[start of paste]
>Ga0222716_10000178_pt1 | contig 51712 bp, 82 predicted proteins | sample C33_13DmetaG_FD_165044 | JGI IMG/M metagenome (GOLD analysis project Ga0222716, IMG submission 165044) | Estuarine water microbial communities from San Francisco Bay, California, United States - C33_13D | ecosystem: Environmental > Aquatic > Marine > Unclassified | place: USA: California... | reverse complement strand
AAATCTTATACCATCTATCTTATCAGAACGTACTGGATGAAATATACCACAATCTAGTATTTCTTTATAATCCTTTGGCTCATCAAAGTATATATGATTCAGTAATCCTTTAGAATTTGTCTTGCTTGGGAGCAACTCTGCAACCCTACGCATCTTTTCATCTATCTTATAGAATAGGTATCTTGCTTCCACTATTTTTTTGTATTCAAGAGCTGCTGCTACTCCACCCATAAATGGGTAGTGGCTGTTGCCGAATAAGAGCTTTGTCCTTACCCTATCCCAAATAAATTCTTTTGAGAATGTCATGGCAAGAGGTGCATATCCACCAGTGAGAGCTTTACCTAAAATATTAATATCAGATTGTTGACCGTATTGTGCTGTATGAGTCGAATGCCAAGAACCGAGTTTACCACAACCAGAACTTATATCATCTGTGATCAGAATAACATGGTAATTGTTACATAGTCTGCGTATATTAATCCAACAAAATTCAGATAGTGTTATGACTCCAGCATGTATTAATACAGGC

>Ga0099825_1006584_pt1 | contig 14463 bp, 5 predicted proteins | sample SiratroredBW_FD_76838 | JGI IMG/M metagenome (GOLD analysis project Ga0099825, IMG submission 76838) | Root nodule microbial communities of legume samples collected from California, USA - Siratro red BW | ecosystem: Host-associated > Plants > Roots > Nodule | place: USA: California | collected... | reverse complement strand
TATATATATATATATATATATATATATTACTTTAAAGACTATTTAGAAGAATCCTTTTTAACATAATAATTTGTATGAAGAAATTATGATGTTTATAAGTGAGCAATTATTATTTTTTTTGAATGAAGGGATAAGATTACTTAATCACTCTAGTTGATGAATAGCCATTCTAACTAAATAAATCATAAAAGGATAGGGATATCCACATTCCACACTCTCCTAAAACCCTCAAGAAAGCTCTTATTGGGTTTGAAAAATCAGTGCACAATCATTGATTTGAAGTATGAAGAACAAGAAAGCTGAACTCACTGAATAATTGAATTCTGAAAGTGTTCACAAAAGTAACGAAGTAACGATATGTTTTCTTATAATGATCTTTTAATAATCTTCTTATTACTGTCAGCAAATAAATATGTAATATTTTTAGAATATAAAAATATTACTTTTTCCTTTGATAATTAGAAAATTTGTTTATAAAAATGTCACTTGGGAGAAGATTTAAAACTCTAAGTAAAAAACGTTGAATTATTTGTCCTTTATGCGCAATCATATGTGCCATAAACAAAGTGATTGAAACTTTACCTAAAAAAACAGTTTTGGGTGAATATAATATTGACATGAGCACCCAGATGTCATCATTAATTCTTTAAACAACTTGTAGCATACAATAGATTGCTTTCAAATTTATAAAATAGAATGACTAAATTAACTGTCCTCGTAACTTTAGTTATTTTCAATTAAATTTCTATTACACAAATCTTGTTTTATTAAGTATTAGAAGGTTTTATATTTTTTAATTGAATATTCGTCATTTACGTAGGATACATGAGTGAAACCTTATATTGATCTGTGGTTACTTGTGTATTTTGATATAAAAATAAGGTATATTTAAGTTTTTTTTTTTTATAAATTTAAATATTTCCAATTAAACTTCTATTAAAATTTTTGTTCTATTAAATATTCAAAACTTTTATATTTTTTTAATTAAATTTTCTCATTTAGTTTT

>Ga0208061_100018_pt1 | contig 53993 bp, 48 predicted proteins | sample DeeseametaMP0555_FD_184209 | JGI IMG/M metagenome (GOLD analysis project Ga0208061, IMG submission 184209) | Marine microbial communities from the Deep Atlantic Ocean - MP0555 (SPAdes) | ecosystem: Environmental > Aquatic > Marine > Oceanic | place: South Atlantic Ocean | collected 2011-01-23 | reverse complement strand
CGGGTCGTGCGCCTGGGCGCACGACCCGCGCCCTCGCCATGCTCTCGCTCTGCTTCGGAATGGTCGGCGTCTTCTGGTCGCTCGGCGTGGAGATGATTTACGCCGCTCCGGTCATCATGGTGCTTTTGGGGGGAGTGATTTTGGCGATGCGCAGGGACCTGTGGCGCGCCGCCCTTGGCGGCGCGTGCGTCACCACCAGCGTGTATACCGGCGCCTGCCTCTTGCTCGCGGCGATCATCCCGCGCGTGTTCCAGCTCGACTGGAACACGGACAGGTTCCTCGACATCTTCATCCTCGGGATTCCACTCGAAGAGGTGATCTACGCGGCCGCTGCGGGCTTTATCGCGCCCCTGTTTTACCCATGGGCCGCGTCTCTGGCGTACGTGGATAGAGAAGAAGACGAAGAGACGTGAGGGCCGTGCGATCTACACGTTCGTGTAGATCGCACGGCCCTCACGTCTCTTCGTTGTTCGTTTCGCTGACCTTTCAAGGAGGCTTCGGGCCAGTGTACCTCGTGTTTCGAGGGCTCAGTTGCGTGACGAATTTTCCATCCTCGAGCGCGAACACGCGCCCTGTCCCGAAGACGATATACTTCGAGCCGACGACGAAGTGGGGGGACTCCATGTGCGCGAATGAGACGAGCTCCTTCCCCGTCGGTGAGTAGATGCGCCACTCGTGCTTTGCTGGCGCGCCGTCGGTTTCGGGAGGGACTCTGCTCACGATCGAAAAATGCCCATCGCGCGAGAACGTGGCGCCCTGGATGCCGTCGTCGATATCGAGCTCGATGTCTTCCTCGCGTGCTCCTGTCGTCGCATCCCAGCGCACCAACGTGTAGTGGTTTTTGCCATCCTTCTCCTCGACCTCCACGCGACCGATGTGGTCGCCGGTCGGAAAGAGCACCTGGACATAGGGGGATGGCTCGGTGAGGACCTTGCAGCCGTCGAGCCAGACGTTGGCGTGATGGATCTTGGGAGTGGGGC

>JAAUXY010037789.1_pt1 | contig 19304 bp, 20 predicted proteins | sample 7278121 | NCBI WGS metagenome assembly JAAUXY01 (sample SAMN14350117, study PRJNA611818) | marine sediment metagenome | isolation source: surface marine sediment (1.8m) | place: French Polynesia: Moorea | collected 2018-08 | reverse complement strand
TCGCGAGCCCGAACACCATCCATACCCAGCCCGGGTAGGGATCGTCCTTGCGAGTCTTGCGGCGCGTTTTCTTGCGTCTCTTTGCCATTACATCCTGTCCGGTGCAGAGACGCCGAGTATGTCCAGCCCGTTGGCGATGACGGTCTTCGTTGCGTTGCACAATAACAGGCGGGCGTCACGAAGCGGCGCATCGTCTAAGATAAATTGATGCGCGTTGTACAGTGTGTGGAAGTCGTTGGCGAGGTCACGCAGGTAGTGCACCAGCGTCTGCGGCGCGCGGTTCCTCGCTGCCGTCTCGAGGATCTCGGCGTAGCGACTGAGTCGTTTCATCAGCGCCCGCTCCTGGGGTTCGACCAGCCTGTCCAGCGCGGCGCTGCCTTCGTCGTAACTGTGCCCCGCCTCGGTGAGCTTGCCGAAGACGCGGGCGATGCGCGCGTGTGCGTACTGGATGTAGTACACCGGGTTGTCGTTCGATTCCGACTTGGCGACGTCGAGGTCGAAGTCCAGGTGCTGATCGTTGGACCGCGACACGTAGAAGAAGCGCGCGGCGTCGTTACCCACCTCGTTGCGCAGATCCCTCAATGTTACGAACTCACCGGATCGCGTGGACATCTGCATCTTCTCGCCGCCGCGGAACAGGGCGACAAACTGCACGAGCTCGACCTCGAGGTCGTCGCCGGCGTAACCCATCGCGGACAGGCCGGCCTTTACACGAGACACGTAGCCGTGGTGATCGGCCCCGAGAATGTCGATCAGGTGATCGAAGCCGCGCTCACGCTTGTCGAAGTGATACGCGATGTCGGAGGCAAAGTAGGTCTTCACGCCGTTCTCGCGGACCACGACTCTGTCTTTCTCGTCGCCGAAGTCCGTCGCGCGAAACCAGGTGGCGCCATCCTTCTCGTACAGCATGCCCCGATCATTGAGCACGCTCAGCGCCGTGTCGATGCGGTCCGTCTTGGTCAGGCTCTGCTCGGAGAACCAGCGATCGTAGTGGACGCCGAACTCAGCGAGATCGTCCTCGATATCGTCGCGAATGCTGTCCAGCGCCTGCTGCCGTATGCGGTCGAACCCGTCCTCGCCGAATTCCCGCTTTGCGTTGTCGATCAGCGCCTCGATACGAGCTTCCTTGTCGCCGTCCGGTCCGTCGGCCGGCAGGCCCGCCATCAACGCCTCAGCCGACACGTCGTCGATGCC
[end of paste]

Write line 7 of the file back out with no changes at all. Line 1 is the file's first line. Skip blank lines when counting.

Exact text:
>JAAUXY010037789.1_pt1 | contig 19304 bp, 20 predicted proteins | sample 7278121 | NCBI WGS metagenome assembly JAAUXY01 (sample SAMN14350117, study PRJNA611818) | marine sediment metagenome | isolation source: surface marine sediment (1.8m) | place: French Polynesia: Moorea | collected 2018-08 | reverse complement strand